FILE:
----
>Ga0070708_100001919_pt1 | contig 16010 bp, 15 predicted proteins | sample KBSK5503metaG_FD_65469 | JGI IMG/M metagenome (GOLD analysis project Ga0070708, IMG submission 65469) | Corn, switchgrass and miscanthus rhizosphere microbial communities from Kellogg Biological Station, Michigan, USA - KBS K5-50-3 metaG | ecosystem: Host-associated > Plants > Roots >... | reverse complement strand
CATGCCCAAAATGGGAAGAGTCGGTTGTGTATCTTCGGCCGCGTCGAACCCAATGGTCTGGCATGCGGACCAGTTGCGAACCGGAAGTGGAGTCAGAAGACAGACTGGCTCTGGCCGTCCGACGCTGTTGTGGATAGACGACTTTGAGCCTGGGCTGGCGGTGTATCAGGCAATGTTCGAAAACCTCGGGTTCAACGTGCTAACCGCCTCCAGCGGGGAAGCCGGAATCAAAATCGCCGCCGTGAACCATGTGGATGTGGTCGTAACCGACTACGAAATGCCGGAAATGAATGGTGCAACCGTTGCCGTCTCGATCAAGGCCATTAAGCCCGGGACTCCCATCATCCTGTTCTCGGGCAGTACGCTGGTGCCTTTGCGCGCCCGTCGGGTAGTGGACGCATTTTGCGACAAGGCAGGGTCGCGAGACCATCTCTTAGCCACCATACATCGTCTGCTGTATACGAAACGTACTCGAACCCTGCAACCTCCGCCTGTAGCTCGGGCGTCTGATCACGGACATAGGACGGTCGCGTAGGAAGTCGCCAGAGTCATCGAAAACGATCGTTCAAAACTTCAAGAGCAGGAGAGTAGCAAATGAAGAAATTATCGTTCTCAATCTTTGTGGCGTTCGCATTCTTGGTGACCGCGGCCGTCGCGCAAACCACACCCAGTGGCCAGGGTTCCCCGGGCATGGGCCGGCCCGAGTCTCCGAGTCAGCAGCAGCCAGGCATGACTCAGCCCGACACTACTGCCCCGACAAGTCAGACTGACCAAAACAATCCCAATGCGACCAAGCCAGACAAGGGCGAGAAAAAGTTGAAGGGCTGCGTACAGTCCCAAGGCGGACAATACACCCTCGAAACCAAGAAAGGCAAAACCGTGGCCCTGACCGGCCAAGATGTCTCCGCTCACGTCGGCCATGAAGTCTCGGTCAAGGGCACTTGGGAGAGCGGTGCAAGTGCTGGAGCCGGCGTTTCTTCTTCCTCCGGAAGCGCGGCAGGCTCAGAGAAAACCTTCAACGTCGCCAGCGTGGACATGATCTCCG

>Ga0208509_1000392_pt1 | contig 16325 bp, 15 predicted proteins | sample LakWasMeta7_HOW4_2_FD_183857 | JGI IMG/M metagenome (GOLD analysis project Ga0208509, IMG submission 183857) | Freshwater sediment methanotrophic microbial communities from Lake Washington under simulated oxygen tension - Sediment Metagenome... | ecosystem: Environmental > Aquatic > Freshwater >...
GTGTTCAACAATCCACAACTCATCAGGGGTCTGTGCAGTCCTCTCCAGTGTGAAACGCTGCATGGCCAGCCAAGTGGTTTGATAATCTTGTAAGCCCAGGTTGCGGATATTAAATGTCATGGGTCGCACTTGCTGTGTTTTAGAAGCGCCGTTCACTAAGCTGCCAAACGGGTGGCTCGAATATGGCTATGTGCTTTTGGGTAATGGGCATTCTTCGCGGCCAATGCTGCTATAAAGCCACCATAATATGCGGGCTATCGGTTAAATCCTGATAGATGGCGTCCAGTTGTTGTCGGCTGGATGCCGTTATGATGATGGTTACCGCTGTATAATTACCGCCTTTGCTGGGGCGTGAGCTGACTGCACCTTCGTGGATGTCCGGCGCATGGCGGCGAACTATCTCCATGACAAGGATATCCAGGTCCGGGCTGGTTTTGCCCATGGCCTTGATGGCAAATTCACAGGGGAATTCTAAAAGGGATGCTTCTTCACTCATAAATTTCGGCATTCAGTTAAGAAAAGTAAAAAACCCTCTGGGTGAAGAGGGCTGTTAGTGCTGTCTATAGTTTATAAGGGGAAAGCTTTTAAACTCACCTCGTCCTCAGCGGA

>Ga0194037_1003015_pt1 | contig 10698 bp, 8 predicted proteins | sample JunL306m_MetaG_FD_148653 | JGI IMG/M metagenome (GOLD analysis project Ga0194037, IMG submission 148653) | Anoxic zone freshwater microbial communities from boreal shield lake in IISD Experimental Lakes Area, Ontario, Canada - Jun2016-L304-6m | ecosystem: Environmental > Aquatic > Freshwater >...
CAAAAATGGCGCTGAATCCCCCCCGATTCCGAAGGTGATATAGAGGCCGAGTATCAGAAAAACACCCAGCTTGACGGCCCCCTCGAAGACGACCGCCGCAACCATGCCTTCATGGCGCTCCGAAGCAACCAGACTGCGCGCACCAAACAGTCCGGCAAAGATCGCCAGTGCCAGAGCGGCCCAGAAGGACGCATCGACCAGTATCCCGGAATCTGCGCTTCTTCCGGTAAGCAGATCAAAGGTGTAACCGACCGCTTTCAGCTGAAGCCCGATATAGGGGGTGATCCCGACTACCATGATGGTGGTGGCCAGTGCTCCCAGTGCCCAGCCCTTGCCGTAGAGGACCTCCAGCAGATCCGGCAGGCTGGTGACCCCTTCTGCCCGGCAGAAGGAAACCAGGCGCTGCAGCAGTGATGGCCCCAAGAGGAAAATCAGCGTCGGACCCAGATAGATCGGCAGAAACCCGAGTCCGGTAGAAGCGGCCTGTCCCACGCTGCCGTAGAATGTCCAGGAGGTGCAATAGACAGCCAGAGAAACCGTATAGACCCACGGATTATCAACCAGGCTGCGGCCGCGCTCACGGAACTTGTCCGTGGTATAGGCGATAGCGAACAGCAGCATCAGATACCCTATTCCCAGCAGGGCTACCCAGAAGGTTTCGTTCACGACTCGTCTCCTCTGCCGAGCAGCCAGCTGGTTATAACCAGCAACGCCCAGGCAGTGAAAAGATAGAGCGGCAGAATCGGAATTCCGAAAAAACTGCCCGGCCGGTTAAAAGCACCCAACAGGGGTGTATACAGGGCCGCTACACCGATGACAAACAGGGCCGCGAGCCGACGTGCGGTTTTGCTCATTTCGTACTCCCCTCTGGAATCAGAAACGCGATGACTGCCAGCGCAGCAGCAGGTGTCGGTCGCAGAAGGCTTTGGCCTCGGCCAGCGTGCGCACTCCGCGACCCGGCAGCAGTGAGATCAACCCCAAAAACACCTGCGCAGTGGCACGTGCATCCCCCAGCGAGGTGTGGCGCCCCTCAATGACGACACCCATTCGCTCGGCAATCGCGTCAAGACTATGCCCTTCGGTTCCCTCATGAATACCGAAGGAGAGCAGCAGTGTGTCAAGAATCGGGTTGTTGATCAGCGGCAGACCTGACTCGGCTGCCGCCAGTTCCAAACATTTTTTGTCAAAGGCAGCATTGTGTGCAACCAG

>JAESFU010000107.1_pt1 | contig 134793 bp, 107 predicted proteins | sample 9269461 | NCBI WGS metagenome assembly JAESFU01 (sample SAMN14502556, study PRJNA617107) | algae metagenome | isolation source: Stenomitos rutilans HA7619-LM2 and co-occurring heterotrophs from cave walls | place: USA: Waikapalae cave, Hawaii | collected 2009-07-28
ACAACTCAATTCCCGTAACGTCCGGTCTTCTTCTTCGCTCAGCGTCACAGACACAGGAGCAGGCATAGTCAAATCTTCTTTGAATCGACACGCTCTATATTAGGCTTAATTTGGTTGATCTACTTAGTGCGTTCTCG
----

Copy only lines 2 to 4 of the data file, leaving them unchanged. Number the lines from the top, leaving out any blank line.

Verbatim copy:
CATGCCCAAAATGGGAAGAGTCGGTTGTGTATCTTCGGCCGCGTCGAACCCAATGGTCTGGCATGCGGACCAGTTGCGAACCGGAAGTGGAGTCAGAAGACAGACTGGCTCTGGCCGTCCGACGCTGTTGTGGATAGACGACTTTGAGCCTGGGCTGGCGGTGTATCAGGCAATGTTCGAAAACCTCGGGTTCAACGTGCTAACCGCCTCCAGCGGGGAAGCCGGAATCAAAATCGCCGCCGTGAACCATGTGGATGTGGTCGTAACCGACTACGAAATGCCGGAAATGAATGGTGCAACCGTTGCCGTCTCGATCAAGGCCATTAAGCCCGGGACTCCCATCATCCTGTTCTCGGGCAGTACGCTGGTGCCTTTGCGCGCCCGTCGGGTAGTGGACGCATTTTGCGACAAGGCAGGGTCGCGAGACCATCTCTTAGCCACCATACATCGTCTGCTGTATACGAAACGTACTCGAACCCTGCAACCTCCGCCTGTAGCTCGGGCGTCTGATCACGGACATAGGACGGTCGCGTAGGAAGTCGCCAGAGTCATCGAAAACGATCGTTCAAAACTTCAAGAGCAGGAGAGTAGCAAATGAAGAAATTATCGTTCTCAATCTTTGTGGCGTTCGCATTCTTGGTGACCGCGGCCGTCGCGCAAACCACACCCAGTGGCCAGGGTTCCCCGGGCATGGGCCGGCCCGAGTCTCCGAGTCAGCAGCAGCCAGGCATGACTCAGCCCGACACTACTGCCCCGACAAGTCAGACTGACCAAAACAATCCCAATGCGACCAAGCCAGACAAGGGCGAGAAAAAGTTGAAGGGCTGCGTACAGTCCCAAGGCGGACAATACACCCTCGAAACCAAGAAAGGCAAAACCGTGGCCCTGACCGGCCAAGATGTCTCCGCTCACGTCGGCCATGAAGTCTCGGTCAAGGGCACTTGGGAGAGCGGTGCAAGTGCTGGAGCCGGCGTTTCTTCTTCCTCCGGAAGCGCGGCAGGCTCAGAGAAAACCTTCAACGTCGCCAGCGTGGACATGATCTCCG

>Ga0208509_1000392_pt1 | contig 16325 bp, 15 predicted proteins | sample LakWasMeta7_HOW4_2_FD_183857 | JGI IMG/M metagenome (GOLD analysis project Ga0208509, IMG submission 183857) | Freshwater sediment methanotrophic microbial communities from Lake Washington under simulated oxygen tension - Sediment Metagenome... | ecosystem: Environmental > Aquatic > Freshwater >...
GTGTTCAACAATCCACAACTCATCAGGGGTCTGTGCAGTCCTCTCCAGTGTGAAACGCTGCATGGCCAGCCAAGTGGTTTGATAATCTTGTAAGCCCAGGTTGCGGATATTAAATGTCATGGGTCGCACTTGCTGTGTTTTAGAAGCGCCGTTCACTAAGCTGCCAAACGGGTGGCTCGAATATGGCTATGTGCTTTTGGGTAATGGGCATTCTTCGCGGCCAATGCTGCTATAAAGCCACCATAATATGCGGGCTATCGGTTAAATCCTGATAGATGGCGTCCAGTTGTTGTCGGCTGGATGCCGTTATGATGATGGTTACCGCTGTATAATTACCGCCTTTGCTGGGGCGTGAGCTGACTGCACCTTCGTGGATGTCCGGCGCATGGCGGCGAACTATCTCCATGACAAGGATATCCAGGTCCGGGCTGGTTTTGCCCATGGCCTTGATGGCAAATTCACAGGGGAATTCTAAAAGGGATGCTTCTTCACTCATAAATTTCGGCATTCAGTTAAGAAAAGTAAAAAACCCTCTGGGTGAAGAGGGCTGTTAGTGCTGTCTATAGTTTATAAGGGGAAAGCTTTTAAACTCACCTCGTCCTCAGCGGA